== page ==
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 2018-09-18, 16:06 #1 ricky   May 2018 43 Posts Numbers of the form 1!+2!+3!+... For no special reasons I started getting interested in factoring numbers of the form $ \sum_{n=0}^k n!$ or $ \sum_{n=1}^k n!$. Do you know if someone has already looked into these numbers? Of course a lot of them are done on factodb, and some are quite easy with ECM, but sometimes the factorization is not so easy. Last fiddled with by ricky on 2018-09-18 at 16:07
 2018-09-18, 16:35 #2 CRGreathouse     Aug 2006 597910 Posts For one thing, Zivkovic proved that there are only finitely many primes of the latter form. You may find more information on their OEIS entries: https://oeis.org/A007489 https://oeis.org/A003422
 2018-09-18, 16:58 #3 a1call     "Rashid Naimi" Oct 2015 Remote to Here/There 2·1,087 Posts That is 1+2+6+24+120.... So except for the first term it is always divisible by 3 and except for the 2nd term it is never prime. After the 6th term it will always be divisible by 3 only once and the same type of progression will apply to infinity.
 2018-09-18, 22:53 #4 a1call     "Rashid Naimi" Oct 2015 Remote to Here/There 217410 Posts As usual spoke before checking first. Apparently after and including the 5th term all results are divisible by 3 exactly 2 times which is 9.
2018-09-18, 23:07   #5
a1call

"Rashid Naimi"
Oct 2015
Remote to Here/There

2×1,087 Posts

Quote:
 Originally Posted by CRGreathouse For one thing, Zivkovic proved that there are only finitely many primes of the latter form. You may find more information on their OEIS entries: https://oeis.org/A007489 https://oeis.org/A003422
The sequence A0074789 seems to me to be wrong.
0! Equals 1 not 0.

ETA For k 1 to n how did the 1st term becomes 0?

Last fiddled with by a1call on 2018-09-18 at 23:12

 2018-09-18, 23:56 #6 Dr Sardonicus     Feb 2017 Nowhere 23·641 Posts The sums starting with 0! are even starting with k = 1, and greater than 2 for k > 1. The sums starting with 1! are (as already observed) divisible by 3^2 for k > 4, and also by 11 for all k > 9. The sum 0! + ... + 29! is 2*prime, and 1! + ... + 30! is 3^2 * 11 * prime. Last fiddled with by Dr Sardonicus on 2018-09-18 at 23:56
 2018-09-19, 04:55 #7 a1call     "Rashid Naimi" Oct 2015 Remote to Here/There 2×1,087 Posts The mechanics of it is: valuation (factorial sum, prime) locks in value as soon as the valuation of the addends exceed the valuation of the running sum. So iff the running sum ever factors to a valuation higher than one (such as is the case with 3), just before the addend's valuation exceeds the valuation of the running sum, the valuation can lock in a value greater than one. General rules: https://www.mersenneforum.org/showthread.php?t=22434 Would be interesting to see what other prime factors lock in valuations of greater than one(if at all possible). Last fiddled with by a1call on 2018-09-19 at 05:27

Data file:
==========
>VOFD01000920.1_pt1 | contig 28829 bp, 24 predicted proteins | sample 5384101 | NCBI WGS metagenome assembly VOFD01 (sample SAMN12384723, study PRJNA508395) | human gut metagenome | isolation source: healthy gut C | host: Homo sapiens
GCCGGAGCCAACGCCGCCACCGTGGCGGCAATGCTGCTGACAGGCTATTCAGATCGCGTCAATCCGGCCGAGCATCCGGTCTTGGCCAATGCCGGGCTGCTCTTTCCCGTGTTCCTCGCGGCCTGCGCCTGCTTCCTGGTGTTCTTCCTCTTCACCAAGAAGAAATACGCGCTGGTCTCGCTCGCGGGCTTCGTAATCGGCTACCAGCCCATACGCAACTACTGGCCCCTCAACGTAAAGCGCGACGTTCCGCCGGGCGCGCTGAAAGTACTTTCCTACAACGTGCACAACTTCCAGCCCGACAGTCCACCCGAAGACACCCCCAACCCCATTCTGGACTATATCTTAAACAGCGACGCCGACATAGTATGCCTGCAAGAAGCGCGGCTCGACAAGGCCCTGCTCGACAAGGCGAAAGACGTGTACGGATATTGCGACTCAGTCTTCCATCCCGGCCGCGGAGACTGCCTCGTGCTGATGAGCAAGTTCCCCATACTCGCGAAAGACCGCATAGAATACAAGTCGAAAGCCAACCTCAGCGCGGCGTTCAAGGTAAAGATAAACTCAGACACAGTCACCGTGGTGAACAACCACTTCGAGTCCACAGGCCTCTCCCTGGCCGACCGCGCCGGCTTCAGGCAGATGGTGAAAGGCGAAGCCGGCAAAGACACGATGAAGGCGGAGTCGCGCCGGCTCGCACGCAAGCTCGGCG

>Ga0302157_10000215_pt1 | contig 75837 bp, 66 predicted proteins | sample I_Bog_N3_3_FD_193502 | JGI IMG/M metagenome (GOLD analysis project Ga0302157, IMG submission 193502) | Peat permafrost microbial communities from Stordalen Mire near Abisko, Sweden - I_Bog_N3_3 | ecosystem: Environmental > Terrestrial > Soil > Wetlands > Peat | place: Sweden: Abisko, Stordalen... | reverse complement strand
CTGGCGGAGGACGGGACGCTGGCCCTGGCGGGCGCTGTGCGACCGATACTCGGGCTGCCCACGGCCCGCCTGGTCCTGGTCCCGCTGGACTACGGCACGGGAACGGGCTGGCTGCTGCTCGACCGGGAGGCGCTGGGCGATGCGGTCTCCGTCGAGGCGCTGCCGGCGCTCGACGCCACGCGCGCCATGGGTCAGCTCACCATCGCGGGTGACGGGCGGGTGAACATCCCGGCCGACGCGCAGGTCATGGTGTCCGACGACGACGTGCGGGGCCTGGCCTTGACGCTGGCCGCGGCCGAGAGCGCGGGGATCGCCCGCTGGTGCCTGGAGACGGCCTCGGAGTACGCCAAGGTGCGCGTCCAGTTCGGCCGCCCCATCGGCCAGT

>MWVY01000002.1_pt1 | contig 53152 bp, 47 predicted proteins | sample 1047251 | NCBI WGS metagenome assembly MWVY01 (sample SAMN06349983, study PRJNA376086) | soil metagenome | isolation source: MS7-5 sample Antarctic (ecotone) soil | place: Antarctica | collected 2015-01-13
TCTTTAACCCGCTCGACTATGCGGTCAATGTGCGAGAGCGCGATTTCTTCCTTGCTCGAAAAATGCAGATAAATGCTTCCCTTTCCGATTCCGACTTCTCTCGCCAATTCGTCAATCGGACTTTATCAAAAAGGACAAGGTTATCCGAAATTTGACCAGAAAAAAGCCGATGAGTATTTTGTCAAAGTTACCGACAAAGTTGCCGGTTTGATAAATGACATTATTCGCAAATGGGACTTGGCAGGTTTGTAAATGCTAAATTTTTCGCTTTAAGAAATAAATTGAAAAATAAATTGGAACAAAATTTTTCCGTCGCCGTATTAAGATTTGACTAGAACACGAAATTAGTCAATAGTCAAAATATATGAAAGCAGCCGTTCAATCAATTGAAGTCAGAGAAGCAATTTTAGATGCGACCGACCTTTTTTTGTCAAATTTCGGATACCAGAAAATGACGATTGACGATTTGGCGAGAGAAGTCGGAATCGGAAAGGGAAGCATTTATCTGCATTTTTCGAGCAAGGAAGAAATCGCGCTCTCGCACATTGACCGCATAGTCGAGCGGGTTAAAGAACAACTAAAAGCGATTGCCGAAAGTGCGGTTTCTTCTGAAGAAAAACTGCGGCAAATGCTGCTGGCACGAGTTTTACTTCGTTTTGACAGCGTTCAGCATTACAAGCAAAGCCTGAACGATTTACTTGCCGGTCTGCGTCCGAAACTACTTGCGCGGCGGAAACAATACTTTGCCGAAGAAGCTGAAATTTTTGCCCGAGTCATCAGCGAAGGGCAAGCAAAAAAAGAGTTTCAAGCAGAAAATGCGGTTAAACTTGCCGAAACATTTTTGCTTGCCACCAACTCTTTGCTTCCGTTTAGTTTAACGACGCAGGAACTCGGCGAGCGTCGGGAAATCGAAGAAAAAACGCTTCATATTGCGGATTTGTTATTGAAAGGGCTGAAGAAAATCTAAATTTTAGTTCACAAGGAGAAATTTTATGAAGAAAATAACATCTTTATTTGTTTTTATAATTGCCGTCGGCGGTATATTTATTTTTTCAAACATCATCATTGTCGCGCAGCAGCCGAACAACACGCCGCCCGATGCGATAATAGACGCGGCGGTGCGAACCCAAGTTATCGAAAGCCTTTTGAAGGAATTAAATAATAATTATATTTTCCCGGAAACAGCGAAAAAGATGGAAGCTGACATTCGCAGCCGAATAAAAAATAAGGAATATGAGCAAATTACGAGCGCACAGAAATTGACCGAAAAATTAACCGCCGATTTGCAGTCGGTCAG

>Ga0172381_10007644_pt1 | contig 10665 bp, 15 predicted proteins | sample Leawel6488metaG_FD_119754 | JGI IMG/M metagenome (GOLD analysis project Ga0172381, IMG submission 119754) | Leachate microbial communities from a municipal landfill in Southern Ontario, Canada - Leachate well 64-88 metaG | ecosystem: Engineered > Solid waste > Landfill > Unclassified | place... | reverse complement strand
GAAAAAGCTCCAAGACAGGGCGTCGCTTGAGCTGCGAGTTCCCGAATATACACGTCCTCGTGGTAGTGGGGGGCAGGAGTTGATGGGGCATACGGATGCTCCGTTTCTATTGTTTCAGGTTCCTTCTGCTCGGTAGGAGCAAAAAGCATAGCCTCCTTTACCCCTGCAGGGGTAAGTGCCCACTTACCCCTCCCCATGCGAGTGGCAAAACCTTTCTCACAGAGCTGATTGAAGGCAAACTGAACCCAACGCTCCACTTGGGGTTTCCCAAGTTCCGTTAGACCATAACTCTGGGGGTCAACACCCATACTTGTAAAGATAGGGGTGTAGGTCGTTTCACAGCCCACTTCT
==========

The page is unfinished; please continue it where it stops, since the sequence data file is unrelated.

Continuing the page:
2018-09-19, 08:14 #8 ricky   May 2018 43 Posts Letting $a_k$ and $b_k$ the two sequences, it is clear that if $d \leq k+1$ divides $a_k$ or $b_k$ then $d$ divides all the following terms of the sequences. As far as I've looked, this happens only for $d=2$ that divides $a_1 = 2$, for $d=3$ that divides $b_2 = 3$, for $d=9$ that divides $b_8 = 46233$ and for $d=11$ that divides $b_{10} = 4037913$. It would be interesting to know whether this happen again, but it seems quite unlike. I do not see any other easy properties of these number, I will think about it. Last fiddled with by ricky on 2018-09-19 at 08:16
2018-09-19, 12:06   #9
CRGreathouse

Aug 2006

3·1,993 Posts

Quote:
 Originally Posted by a1call The sequence A0074789 seems to me to be wrong. 0! Equals 1 not 0. ETA For k 1 to n how did the 1st term becomes 0?
The first term is 1! = 1. The sequence starting with 0! = 1 is A003422.

2018-09-19, 12:28   #10
a1call

"Rashid Naimi"
Oct 2015
Remote to Here/There

2·1,087 Posts

Quote:
 Originally Posted by CRGreathouse The first term is 1! = 1.
This is what I see in data section:
Quote:
 0, 1, 3, 9, 33, 153, 873, 5913, 46233, 409113, 4037913, 43954713, 522956313, 6749977113, 93928268313, 1401602636313, 22324392524313, 378011820620313, 6780385526348313, 128425485935180313, 2561327494111820313, 53652269665821260313
https://oeis.org/A007489

With the 1st term being 0 not 1.

Last fiddled with by a1call on 2018-09-19 at 12:30

2018-09-19, 13:04   #11
axn

Jun 2003

3×11×157 Posts

Quote:
 Originally Posted by a1call This is what I see in data section: https://oeis.org/A007489 With the 1st term being 0 not 1.
If a(n) = Sum_{k=1..n} k!, what is a(0)?

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